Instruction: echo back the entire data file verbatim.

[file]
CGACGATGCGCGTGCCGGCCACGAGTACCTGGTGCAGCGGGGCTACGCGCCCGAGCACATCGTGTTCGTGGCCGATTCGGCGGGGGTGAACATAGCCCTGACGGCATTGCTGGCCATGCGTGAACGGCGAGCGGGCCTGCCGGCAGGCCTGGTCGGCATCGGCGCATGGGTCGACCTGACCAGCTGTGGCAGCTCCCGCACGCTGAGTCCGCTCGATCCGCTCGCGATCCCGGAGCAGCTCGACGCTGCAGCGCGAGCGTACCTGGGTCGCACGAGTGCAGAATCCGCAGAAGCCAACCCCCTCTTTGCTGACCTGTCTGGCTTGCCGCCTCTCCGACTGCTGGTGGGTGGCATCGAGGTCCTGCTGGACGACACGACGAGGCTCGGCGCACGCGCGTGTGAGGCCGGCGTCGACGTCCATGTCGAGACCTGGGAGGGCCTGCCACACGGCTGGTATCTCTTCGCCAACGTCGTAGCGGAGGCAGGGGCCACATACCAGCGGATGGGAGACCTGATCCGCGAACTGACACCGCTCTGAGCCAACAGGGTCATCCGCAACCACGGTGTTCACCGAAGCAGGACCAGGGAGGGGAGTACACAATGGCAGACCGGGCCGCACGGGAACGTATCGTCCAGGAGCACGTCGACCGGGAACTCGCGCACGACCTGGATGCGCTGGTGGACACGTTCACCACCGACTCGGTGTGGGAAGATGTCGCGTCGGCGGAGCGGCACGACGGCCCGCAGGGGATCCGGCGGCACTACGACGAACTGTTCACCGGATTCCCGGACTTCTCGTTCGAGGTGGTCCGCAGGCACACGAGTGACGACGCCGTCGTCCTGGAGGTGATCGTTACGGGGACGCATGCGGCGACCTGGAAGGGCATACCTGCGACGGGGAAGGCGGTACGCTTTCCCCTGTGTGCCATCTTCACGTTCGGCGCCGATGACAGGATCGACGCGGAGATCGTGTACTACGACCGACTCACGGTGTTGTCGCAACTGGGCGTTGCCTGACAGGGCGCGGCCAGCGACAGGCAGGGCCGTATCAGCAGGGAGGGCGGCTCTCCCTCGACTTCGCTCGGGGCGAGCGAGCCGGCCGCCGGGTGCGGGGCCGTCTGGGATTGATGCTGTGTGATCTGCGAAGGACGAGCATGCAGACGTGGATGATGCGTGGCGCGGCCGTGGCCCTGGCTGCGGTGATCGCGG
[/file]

CGACGATGCGCGTGCCGGCCACGAGTACCTGGTGCAGCGGGGCTACGCGCCCGAGCACATCGTGTTCGTGGCCGATTCGGCGGGGGTGAACATAGCCCTGACGGCATTGCTGGCCATGCGTGAACGGCGAGCGGGCCTGCCGGCAGGCCTGGTCGGCATCGGCGCATGGGTCGACCTGACCAGCTGTGGCAGCTCCCGCACGCTGAGTCCGCTCGATCCGCTCGCGATCCCGGAGCAGCTCGACGCTGCAGCGCGAGCGTACCTGGGTCGCACGAGTGCAGAATCCGCAGAAGCCAACCCCCTCTTTGCTGACCTGTCTGGCTTGCCGCCTCTCCGACTGCTGGTGGGTGGCATCGAGGTCCTGCTGGACGACACGACGAGGCTCGGCGCACGCGCGTGTGAGGCCGGCGTCGACGTCCATGTCGAGACCTGGGAGGGCCTGCCACACGGCTGGTATCTCTTCGCCAACGTCGTAGCGGAGGCAGGGGCCACATACCAGCGGATGGGAGACCTGATCCGCGAACTGACACCGCTCTGAGCCAACAGGGTCATCCGCAACCACGGTGTTCACCGAAGCAGGACCAGGGAGGGGAGTACACAATGGCAGACCGGGCCGCACGGGAACGTATCGTCCAGGAGCACGTCGACCGGGAACTCGCGCACGACCTGGATGCGCTGGTGGACACGTTCACCACCGACTCGGTGTGGGAAGATGTCGCGTCGGCGGAGCGGCACGACGGCCCGCAGGGGATCCGGCGGCACTACGACGAACTGTTCACCGGATTCCCGGACTTCTCGTTCGAGGTGGTCCGCAGGCACACGAGTGACGACGCCGTCGTCCTGGAGGTGATCGTTACGGGGACGCATGCGGCGACCTGGAAGGGCATACCTGCGACGGGGAAGGCGGTACGCTTTCCCCTGTGTGCCATCTTCACGTTCGGCGCCGATGACAGGATCGACGCGGAGATCGTGTACTACGACCGACTCACGGTGTTGTCGCAACTGGGCGTTGCCTGACAGGGCGCGGCCAGCGACAGGCAGGGCCGTATCAGCAGGGAGGGCGGCTCTCCCTCGACTTCGCTCGGGGCGAGCGAGCCGGCCGCCGGGTGCGGGGCCGTCTGGGATTGATGCTGTGTGATCTGCGAAGGACGAGCATGCAGACGTGGATGATGCGTGGCGCGGCCGTGGCCCTGGCTGCGGTGATCGCGG